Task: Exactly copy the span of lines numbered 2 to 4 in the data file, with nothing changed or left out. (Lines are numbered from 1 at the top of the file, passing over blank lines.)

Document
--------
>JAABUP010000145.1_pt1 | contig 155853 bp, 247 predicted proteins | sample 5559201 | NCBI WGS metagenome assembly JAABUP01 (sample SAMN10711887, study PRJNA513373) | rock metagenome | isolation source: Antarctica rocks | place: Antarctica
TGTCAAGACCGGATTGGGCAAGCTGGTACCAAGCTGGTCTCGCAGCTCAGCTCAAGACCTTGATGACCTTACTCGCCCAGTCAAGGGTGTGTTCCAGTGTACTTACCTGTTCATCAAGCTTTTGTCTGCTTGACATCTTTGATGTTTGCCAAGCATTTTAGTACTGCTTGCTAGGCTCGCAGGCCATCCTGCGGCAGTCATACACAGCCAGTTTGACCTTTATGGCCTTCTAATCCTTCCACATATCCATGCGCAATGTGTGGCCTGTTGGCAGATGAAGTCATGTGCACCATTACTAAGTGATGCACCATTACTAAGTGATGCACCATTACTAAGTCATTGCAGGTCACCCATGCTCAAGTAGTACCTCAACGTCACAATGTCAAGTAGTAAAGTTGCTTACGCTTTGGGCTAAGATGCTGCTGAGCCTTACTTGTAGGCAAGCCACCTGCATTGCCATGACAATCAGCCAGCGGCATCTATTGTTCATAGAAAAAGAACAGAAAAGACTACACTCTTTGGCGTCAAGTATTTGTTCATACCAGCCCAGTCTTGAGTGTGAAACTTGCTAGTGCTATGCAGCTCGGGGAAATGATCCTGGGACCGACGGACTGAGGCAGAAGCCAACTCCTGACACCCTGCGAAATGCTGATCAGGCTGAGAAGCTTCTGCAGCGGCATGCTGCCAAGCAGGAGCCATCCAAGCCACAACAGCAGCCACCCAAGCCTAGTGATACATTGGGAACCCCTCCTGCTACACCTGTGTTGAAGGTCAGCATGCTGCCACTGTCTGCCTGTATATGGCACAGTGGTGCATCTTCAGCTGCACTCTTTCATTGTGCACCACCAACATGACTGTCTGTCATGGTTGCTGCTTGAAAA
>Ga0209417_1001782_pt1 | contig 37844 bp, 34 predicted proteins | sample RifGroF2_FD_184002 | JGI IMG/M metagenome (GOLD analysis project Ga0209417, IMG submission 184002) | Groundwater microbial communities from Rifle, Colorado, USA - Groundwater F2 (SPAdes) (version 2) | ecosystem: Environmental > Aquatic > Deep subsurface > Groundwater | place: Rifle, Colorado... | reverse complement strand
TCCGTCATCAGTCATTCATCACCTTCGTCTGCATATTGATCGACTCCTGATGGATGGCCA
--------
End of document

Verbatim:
TGTCAAGACCGGATTGGGCAAGCTGGTACCAAGCTGGTCTCGCAGCTCAGCTCAAGACCTTGATGACCTTACTCGCCCAGTCAAGGGTGTGTTCCAGTGTACTTACCTGTTCATCAAGCTTTTGTCTGCTTGACATCTTTGATGTTTGCCAAGCATTTTAGTACTGCTTGCTAGGCTCGCAGGCCATCCTGCGGCAGTCATACACAGCCAGTTTGACCTTTATGGCCTTCTAATCCTTCCACATATCCATGCGCAATGTGTGGCCTGTTGGCAGATGAAGTCATGTGCACCATTACTAAGTGATGCACCATTACTAAGTGATGCACCATTACTAAGTCATTGCAGGTCACCCATGCTCAAGTAGTACCTCAACGTCACAATGTCAAGTAGTAAAGTTGCTTACGCTTTGGGCTAAGATGCTGCTGAGCCTTACTTGTAGGCAAGCCACCTGCATTGCCATGACAATCAGCCAGCGGCATCTATTGTTCATAGAAAAAGAACAGAAAAGACTACACTCTTTGGCGTCAAGTATTTGTTCATACCAGCCCAGTCTTGAGTGTGAAACTTGCTAGTGCTATGCAGCTCGGGGAAATGATCCTGGGACCGACGGACTGAGGCAGAAGCCAACTCCTGACACCCTGCGAAATGCTGATCAGGCTGAGAAGCTTCTGCAGCGGCATGCTGCCAAGCAGGAGCCATCCAAGCCACAACAGCAGCCACCCAAGCCTAGTGATACATTGGGAACCCCTCCTGCTACACCTGTGTTGAAGGTCAGCATGCTGCCACTGTCTGCCTGTATATGGCACAGTGGTGCATCTTCAGCTGCACTCTTTCATTGTGCACCACCAACATGACTGTCTGTCATGGTTGCTGCTTGAAAA
>Ga0209417_1001782_pt1 | contig 37844 bp, 34 predicted proteins | sample RifGroF2_FD_184002 | JGI IMG/M metagenome (GOLD analysis project Ga0209417, IMG submission 184002) | Groundwater microbial communities from Rifle, Colorado, USA - Groundwater F2 (SPAdes) (version 2) | ecosystem: Environmental > Aquatic > Deep subsurface > Groundwater | place: Rifle, Colorado... | reverse complement strand
TCCGTCATCAGTCATTCATCACCTTCGTCTGCATATTGATCGACTCCTGATGGATGGCCA